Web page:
I’m all set to register for six credits; the money will be taken out of the check and then, in two weeks, I’ll be mailed the remainder – a little over $2,000. So even before I start working, I’ll have a little nest egg.

This semester is not going to be easy, though. If Pratt’s class comes through, I’ll be teaching 20 credits (five classes) and taking six credits.

What worries me is not so much the workload but the time I’ll have to put in commuting on the wretched subway system.

Riding the trains wasn’t so bad this summer, but I figure I’ve got to spend at least ten hours a week on them just going to work this fall.

By December, I should be more than ready to return to the mass transit-less car culture of Florida.

At Teresa’s today, I called her on Long Island and gave her her messages and mail; then I watched soaps while working out in the air-conditioned bedroom.

Tonight it’s gotten a bit drier and cooler, though my room is still stuffy.

I was just downstairs talking with Jim, who didn’t know Brooklyn was once part of the 212 area code. Well, he just moved here in January, so what do you expect?

Jim is a sweet guy, and so is Ben, but – just as Justin had said – they’re both very quiet and private people.

Last night I spoke to Ronna, who said Ellen is going to try to get her a job at CBS; otherwise, Ronna intends to stay at the Hebrew Arts School till the winter at least.

For dinner, I had a hummus pita at the Oasis on Seventh Avenue and then bought a Frozfruit bar for dessert.

I’m pretty happy tonight. I feel relaxed. Tonight I plan to sleep well.


Thursday, August 29, 1985

2 PM. I again stayed up late last night – till 2 AM – but I got a refreshing eight hours of sleep.

When I spoke to Justin, he complained about having lots of frustrations with the bureaucracy of the hotel but is otherwise hanging in there.

He told me that Mrs. Mooney, the brown catfish I’d been so worried about, naturally clings to the log in the tank and that she wasn’t ill. I went over Justin’s mail with him and we chatted a little.

Later, I was listening to Dr. Joy Browne, a radio call-in psychologist, and I decided to phone her and ask if she thought my moving around meant that I was unhealthy or had an inability to make commitments.

She asked me if I felt that way, and I said by and large, no.

If my gut feeling is that I’m doing what’s right for me, Dr. Browne said, then I shouldn’t worry what others think.

Simple, obvious advice – but she’s probably right. Obviously I lose something when I move around a lot, but I think what I gain is worth the loss.

Like last night on the phone Mom started worrying about how I could manage to share only one bathroom with two other people.

“I’m not a princess,” I told her. “At artists’ colonies, I’ve shared one bathroom with five or six people.”

Then I explained that while she and Dad or Jonathan or Marc couldn’t live here, I could. They’re all very pampered and inflexible; that’s the way I was brought up, and until six years ago, I was exactly the same way.

Remember how I used to dread staying over at someone else’s place? I think that in the decade between 1969 and 1979, except for vacations, there were only a dozen nights that I didn’t sleep in my own bed. Part of that was a holdover from my agoraphobia.

I want to stay in New York for the fall and I want to return to Florida next winter. Next summer I’d like to be back in New York.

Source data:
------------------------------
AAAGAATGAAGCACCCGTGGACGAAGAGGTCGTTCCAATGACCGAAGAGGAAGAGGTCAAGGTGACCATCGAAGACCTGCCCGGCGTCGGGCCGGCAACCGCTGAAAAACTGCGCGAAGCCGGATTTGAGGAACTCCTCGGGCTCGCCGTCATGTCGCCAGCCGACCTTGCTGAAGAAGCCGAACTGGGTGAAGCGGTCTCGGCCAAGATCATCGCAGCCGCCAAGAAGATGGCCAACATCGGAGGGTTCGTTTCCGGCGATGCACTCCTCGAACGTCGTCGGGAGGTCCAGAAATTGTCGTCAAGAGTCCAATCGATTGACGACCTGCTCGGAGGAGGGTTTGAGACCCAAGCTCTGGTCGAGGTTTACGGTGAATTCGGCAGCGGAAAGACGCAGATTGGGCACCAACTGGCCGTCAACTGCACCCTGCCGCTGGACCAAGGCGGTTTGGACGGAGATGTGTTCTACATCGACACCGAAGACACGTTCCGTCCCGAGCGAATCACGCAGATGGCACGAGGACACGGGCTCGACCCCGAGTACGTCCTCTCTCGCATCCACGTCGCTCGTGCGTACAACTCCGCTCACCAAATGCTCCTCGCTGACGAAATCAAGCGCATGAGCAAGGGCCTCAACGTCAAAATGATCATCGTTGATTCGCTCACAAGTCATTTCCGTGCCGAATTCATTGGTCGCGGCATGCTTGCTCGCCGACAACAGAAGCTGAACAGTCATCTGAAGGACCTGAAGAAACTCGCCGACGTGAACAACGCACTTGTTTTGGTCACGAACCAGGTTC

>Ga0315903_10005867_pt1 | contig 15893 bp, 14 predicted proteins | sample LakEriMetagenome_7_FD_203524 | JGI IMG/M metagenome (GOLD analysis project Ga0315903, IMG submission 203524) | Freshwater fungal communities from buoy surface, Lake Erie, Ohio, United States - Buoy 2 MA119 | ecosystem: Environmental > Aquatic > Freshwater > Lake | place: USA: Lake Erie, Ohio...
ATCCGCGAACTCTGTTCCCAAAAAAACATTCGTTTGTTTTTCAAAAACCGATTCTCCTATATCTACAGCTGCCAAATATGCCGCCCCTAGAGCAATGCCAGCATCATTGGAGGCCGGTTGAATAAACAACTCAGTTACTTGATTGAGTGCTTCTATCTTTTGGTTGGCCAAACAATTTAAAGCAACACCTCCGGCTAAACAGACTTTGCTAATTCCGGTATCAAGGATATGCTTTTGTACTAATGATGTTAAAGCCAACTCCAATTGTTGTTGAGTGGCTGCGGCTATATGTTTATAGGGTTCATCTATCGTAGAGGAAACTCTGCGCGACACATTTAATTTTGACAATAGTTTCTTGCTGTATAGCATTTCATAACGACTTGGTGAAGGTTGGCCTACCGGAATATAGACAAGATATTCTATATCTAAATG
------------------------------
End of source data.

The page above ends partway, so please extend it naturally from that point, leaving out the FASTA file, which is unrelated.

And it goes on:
The indecision and uncertainty causes me worry, but once I’ve decided where I want to stay for a period of time, I’m fine.

Today the Times had an article today, “Price of City Life Hard on the Young in Arts, Theater,” detailing the “growing number of people in their twenties and early thirties who move here to start careers in creative and cultural fields such as theater, fine arts and publishing only to be worn down by the high housing costs and the drain of living on an ever tighter budget.”

It’s always been hard to make it in New York, but now it’s harder than ever, and some people finally get fed up with living on a living room couch and go elsewhere, the way young married couples who plan families always have.

Joseph Papp noted that after a certain age, it’s hard to live a bohemian life and said that only the tough people stay – and they are not necessarily as talented as their more sensitive colleagues.

To me, New York is probably not worth it – not for a writer, anyway. But it is the cultural capital, a city unlike any other, and it is good to spend some time here.I feel very fortunate in that I’ve had the best of both worlds.

Considering the city’s high cost, if I’m not willing to give New York my full commitment, maybe that’s healthy.

This morning I took the Brighton line to Avenue J to deposit a check into First Nationwide Savings. Ken Lipper, city council president candidate, was making an appearance and being interviewed by a WCBS-TV reporter outside the bank.

Both Ken and Andrew Stein are arrogant asshole millionaires, and it’s a pity that one of them has to win. Then, along with Koch and Controller Goldin, all three citywide officials will be Jewish men from Manhattan: not good. But the real estate developers who run this city have enough clout to put in their guys.

No calls from any other schools yet. Baruch’s classes begin on Wednesday, so Tuesday I’ll be off, and I’ll have all day, presumably, to register at Teachers College.


Friday, August 30, 1985

8 PM. Today left me feeling pretty crummy. I should have stayed home to wait for phone calls. As it turned out, I missed morning calls from Pratt’s Dr. Croft and Baruch’s computer lab manager, Amy Henson.

I guess I can get back to them on Tuesday with no real problem, but I feel a lot of tension because of the uncertainty of my job prospects. Worse than that, though, was the shock I got at Teresa’s.

I had gone there to pick up the mail. Bert Stratton, who’d come in for the weekend to see his new agent, called, and we agreed to meet at 3 PM.

Fern also called, explaining that she was driving her daughter Lauren to college on Sunday, and Lauren needed the stereo speakers she’d lent to Teresa.